The Hurt report’s data show that most motorcycle and scooter accidents involve a short trip associated with shopping, errands, visiting friends, entertainment or recreation, and the accident is likely to happen close to home.
If high speed or the length of trips aren’t the deciding factors for accidents, maybe it’s the mindset of the riders themselves? Scooter riders appear to be the mature, more thoughtful lot – right? Not according to Demian Nuefeld, 35, the owner of the largest scooter/motorcycle garage chain in Manhattan.
“I deal with both types and scooter riders are – not as passionate about being on two wheels,” said Nuefeld. He believes they don’t need to be as involved because scooters have automatic transmissions and simpler riding characteristics, so anyone can ride with almost no training.
Nuefeld, who uses his Vespa scooter to distribute sales materials, believes that the way scooters are designed also allows for a more lax approach to training and riding. “If they can ride a bicycle, they can ride a scooter,” he said. “You don’t really need to know how to ride, so most scooter riders who do get their license never train again.”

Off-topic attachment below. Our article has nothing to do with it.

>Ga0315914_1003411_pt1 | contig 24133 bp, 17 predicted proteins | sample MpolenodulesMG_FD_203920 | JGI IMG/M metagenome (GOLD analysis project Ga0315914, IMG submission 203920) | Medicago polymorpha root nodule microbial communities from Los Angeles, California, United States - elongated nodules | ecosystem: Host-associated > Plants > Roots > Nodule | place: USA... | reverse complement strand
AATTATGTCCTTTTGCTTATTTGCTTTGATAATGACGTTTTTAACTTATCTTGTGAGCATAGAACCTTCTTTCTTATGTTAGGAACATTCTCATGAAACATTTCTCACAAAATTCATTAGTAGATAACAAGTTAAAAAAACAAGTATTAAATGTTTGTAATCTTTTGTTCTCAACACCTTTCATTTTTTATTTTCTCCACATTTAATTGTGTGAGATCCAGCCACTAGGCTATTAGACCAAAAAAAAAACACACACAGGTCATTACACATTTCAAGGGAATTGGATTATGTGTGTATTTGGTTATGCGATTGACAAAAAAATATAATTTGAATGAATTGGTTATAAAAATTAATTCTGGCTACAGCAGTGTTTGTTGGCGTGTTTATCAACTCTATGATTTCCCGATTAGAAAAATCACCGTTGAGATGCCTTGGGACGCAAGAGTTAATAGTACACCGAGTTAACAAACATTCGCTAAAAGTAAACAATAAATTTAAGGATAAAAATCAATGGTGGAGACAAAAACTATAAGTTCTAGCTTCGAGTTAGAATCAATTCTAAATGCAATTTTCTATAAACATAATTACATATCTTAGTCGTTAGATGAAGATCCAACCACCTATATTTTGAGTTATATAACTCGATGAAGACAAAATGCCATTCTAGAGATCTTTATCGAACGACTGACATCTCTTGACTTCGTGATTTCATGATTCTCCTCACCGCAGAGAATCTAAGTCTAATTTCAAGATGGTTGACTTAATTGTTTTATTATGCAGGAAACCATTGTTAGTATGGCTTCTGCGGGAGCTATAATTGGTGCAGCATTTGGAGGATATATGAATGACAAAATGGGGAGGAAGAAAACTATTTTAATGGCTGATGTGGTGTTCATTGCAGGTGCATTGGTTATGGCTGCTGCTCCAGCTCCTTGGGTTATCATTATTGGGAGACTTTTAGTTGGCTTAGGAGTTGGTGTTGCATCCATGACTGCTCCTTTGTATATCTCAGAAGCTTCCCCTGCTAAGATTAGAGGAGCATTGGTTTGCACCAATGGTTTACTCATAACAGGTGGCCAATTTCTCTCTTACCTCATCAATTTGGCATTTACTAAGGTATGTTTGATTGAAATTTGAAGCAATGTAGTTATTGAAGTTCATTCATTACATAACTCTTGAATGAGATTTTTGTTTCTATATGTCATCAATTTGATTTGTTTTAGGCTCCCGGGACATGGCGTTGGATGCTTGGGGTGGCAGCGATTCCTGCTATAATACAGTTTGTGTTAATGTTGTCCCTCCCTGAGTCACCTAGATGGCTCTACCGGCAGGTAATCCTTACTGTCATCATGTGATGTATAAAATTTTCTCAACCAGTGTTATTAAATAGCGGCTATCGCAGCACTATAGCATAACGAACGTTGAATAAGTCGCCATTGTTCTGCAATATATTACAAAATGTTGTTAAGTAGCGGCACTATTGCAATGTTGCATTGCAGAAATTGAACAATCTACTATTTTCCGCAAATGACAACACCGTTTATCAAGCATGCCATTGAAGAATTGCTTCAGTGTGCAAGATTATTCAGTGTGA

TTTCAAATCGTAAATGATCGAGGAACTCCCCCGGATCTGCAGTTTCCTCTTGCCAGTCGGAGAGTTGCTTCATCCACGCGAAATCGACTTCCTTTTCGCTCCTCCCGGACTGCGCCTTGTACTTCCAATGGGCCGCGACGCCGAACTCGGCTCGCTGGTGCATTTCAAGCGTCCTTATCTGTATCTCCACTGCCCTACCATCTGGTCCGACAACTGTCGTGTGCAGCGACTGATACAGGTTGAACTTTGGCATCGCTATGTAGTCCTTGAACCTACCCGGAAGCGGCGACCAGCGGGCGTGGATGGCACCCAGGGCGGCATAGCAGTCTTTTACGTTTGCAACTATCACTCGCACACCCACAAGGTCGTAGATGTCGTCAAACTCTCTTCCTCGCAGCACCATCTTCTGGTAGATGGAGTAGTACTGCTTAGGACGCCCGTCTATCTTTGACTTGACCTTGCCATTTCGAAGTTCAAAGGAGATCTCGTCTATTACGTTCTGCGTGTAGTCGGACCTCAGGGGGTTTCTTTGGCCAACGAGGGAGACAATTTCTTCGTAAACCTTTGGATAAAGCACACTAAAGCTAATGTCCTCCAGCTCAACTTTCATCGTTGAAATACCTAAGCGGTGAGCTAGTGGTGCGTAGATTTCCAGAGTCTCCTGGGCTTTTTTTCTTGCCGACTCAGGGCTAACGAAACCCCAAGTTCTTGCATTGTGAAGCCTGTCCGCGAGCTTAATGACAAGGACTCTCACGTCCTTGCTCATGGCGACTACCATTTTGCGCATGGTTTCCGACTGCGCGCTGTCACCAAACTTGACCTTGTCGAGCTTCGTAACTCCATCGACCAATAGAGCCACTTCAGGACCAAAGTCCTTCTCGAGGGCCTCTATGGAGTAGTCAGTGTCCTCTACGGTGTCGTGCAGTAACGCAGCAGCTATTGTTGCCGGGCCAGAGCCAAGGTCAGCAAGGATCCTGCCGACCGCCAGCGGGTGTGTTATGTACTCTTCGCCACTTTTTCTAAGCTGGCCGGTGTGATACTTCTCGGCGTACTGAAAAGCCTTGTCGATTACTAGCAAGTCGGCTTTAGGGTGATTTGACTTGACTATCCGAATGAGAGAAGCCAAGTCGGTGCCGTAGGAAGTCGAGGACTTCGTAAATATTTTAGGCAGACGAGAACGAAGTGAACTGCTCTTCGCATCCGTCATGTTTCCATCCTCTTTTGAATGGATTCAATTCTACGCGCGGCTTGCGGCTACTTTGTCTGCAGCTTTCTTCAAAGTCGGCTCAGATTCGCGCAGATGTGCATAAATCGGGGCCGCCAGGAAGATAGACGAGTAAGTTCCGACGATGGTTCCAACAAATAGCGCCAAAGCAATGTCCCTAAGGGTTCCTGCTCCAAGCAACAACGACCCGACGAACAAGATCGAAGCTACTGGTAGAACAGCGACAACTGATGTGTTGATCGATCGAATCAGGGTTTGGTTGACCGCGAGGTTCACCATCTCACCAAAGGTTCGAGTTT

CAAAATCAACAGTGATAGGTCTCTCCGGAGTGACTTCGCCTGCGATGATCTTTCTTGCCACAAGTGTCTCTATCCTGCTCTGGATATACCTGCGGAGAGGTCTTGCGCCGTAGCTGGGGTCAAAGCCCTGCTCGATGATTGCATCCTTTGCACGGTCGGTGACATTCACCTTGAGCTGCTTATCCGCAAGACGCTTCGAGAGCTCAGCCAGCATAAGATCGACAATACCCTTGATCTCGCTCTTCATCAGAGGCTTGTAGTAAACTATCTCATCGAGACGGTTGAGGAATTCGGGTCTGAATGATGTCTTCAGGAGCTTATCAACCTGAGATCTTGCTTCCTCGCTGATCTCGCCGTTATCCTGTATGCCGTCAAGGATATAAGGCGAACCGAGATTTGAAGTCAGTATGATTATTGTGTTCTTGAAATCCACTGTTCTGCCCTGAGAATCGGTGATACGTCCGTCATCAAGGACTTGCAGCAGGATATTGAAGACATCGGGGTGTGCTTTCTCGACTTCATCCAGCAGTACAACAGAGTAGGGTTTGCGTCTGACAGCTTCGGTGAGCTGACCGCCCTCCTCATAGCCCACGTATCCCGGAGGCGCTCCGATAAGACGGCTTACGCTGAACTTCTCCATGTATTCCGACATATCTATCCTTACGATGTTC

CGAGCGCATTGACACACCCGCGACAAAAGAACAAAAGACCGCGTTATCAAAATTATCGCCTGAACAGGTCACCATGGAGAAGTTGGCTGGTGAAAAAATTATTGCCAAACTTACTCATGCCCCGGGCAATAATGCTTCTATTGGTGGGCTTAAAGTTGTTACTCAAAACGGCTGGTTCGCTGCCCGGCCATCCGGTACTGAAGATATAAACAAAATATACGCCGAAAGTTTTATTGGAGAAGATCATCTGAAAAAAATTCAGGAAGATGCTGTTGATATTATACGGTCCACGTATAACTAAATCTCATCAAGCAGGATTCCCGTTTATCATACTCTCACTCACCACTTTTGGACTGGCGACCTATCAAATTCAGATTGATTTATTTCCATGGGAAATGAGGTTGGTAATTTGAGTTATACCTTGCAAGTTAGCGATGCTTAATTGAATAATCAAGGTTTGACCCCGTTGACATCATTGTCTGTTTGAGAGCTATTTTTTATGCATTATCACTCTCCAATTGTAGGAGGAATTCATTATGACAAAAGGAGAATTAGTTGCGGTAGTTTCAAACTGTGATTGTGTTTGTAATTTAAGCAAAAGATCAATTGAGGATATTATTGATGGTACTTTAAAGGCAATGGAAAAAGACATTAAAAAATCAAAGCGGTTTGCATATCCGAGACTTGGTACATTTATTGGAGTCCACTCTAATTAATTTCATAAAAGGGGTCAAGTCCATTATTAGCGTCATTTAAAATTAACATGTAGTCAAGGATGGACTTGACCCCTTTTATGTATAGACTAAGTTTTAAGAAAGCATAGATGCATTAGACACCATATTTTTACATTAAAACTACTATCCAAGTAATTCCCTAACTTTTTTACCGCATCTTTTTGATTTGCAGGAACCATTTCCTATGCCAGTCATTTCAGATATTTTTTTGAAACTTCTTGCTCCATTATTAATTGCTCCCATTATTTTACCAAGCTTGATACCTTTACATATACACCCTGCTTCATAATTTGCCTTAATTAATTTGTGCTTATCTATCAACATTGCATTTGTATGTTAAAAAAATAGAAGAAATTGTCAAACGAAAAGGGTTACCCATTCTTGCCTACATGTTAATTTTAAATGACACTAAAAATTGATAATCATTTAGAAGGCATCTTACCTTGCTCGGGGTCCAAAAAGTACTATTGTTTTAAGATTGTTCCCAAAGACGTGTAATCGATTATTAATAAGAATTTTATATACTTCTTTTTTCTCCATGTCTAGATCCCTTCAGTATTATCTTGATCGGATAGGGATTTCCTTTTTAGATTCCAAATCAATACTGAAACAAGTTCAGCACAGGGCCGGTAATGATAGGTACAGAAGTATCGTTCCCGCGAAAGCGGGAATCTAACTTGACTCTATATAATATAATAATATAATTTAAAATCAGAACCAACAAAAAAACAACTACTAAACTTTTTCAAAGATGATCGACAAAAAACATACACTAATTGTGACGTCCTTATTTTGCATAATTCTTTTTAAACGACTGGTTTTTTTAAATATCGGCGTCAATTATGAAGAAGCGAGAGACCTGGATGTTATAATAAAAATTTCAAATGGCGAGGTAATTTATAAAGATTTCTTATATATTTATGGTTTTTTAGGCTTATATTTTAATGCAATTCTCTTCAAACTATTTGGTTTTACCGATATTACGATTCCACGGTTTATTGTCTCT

Diana C. agrees. As a young woman who loves her scooter, she admits to a more casual attitude than when she rides her Ducati motorcycle. “The scooter is so convenient,” said Diana. “There’s less gear and more storage, so when I get where I’m going, I just jump off and toss my helmet in. With the motorcycle, there’s so much gear to wear and there’s nowhere to put it – I had to carry a backpack for all that stuff.”
Motorcyclists wear protective gear; scooter riders usually don’t. Close to all of the motorcycle riders subscribe to the ATGATT (All The Gear, All The Time) practice of riding with a full face helmet, gauntlet gloves, armored or heavy-leather jacket and armored, leather or protective pants.
Many of the scooter riders interviewed said they wear gloves if it it’s cold and never wear boots or protective pants. Very few wear armored jackets, and almost all wear open face helmets, which provide much less protection than the full face style.
Of course, motorcycle riders have good reason to take safety seriously.
It’s a much smaller number, single digits, but it should be mentioned that there are more fatalities among motorcycle riders than scooter riders. Mom, I’m still buying the motorcycle anyway.
Many small businesses have folded under the pressures of operating in a shrinking economy. As money gets tight, customers cut back on non-essentials and it takes a crafty proprietor to keep a small business afloat.
Georgio’s Country Kitchen on 9th Ave & 53rd has kept food on the table throughout this global recession. The owner, Georgio Papakakis, uses simple strategies that have stood the test of time. While his lunch ‘regulars’ are aware of his cost saving initiatives, they concede the atmosphere has suffered.